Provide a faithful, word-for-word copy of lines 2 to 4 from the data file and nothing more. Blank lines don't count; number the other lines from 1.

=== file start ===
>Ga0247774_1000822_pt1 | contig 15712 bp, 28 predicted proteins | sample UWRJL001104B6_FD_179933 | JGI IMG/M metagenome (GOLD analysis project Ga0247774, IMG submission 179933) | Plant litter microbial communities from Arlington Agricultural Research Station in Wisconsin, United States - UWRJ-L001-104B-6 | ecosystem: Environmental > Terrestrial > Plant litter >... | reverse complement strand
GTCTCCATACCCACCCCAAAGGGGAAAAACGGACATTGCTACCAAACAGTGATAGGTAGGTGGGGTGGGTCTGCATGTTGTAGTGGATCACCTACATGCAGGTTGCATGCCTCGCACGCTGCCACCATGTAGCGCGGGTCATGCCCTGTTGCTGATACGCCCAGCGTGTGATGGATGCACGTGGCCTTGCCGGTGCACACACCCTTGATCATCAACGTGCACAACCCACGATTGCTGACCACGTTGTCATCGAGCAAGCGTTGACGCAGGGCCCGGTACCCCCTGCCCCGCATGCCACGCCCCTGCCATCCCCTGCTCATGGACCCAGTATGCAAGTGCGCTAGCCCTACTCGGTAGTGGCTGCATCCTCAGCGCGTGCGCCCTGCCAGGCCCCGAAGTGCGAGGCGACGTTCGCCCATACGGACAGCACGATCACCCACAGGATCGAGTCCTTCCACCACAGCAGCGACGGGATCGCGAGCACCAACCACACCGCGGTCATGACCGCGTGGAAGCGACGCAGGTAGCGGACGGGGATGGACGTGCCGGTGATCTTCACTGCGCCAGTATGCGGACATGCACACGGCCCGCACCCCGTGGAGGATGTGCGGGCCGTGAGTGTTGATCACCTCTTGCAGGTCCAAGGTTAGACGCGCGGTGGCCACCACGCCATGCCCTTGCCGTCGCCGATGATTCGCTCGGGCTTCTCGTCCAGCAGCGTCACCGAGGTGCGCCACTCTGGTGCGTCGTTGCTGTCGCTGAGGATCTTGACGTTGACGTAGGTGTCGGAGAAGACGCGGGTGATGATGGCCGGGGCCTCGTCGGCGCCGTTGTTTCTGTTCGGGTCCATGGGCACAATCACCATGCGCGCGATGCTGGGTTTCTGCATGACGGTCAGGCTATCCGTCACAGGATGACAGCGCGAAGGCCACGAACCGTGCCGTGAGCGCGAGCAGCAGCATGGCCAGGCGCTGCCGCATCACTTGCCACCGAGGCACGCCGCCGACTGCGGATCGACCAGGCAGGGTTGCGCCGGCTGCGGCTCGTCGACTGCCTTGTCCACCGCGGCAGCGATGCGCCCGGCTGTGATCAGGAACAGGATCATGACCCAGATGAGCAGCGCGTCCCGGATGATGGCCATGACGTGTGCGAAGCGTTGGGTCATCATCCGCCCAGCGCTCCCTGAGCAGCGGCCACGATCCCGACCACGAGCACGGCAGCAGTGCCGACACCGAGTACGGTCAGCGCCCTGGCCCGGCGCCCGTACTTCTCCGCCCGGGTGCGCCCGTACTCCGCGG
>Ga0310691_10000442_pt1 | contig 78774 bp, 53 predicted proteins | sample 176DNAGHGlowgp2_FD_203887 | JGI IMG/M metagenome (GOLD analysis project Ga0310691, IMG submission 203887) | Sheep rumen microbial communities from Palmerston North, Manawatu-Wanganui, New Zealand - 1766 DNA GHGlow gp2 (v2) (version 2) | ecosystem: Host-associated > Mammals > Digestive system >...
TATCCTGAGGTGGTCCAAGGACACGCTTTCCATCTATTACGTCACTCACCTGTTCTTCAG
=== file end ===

GTCTCCATACCCACCCCAAAGGGGAAAAACGGACATTGCTACCAAACAGTGATAGGTAGGTGGGGTGGGTCTGCATGTTGTAGTGGATCACCTACATGCAGGTTGCATGCCTCGCACGCTGCCACCATGTAGCGCGGGTCATGCCCTGTTGCTGATACGCCCAGCGTGTGATGGATGCACGTGGCCTTGCCGGTGCACACACCCTTGATCATCAACGTGCACAACCCACGATTGCTGACCACGTTGTCATCGAGCAAGCGTTGACGCAGGGCCCGGTACCCCCTGCCCCGCATGCCACGCCCCTGCCATCCCCTGCTCATGGACCCAGTATGCAAGTGCGCTAGCCCTACTCGGTAGTGGCTGCATCCTCAGCGCGTGCGCCCTGCCAGGCCCCGAAGTGCGAGGCGACGTTCGCCCATACGGACAGCACGATCACCCACAGGATCGAGTCCTTCCACCACAGCAGCGACGGGATCGCGAGCACCAACCACACCGCGGTCATGACCGCGTGGAAGCGACGCAGGTAGCGGACGGGGATGGACGTGCCGGTGATCTTCACTGCGCCAGTATGCGGACATGCACACGGCCCGCACCCCGTGGAGGATGTGCGGGCCGTGAGTGTTGATCACCTCTTGCAGGTCCAAGGTTAGACGCGCGGTGGCCACCACGCCATGCCCTTGCCGTCGCCGATGATTCGCTCGGGCTTCTCGTCCAGCAGCGTCACCGAGGTGCGCCACTCTGGTGCGTCGTTGCTGTCGCTGAGGATCTTGACGTTGACGTAGGTGTCGGAGAAGACGCGGGTGATGATGGCCGGGGCCTCGTCGGCGCCGTTGTTTCTGTTCGGGTCCATGGGCACAATCACCATGCGCGCGATGCTGGGTTTCTGCATGACGGTCAGGCTATCCGTCACAGGATGACAGCGCGAAGGCCACGAACCGTGCCGTGAGCGCGAGCAGCAGCATGGCCAGGCGCTGCCGCATCACTTGCCACCGAGGCACGCCGCCGACTGCGGATCGACCAGGCAGGGTTGCGCCGGCTGCGGCTCGTCGACTGCCTTGTCCACCGCGGCAGCGATGCGCCCGGCTGTGATCAGGAACAGGATCATGACCCAGATGAGCAGCGCGTCCCGGATGATGGCCATGACGTGTGCGAAGCGTTGGGTCATCATCCGCCCAGCGCTCCCTGAGCAGCGGCCACGATCCCGACCACGAGCACGGCAGCAGTGCCGACACCGAGTACGGTCAGCGCCCTGGCCCGGCGCCCGTACTTCTCCGCCCGGGTGCGCCCGTACTCCGCGG
>Ga0310691_10000442_pt1 | contig 78774 bp, 53 predicted proteins | sample 176DNAGHGlowgp2_FD_203887 | JGI IMG/M metagenome (GOLD analysis project Ga0310691, IMG submission 203887) | Sheep rumen microbial communities from Palmerston North, Manawatu-Wanganui, New Zealand - 1766 DNA GHGlow gp2 (v2) (version 2) | ecosystem: Host-associated > Mammals > Digestive system >...
TATCCTGAGGTGGTCCAAGGACACGCTTTCCATCTATTACGTCACTCACCTGTTCTTCAG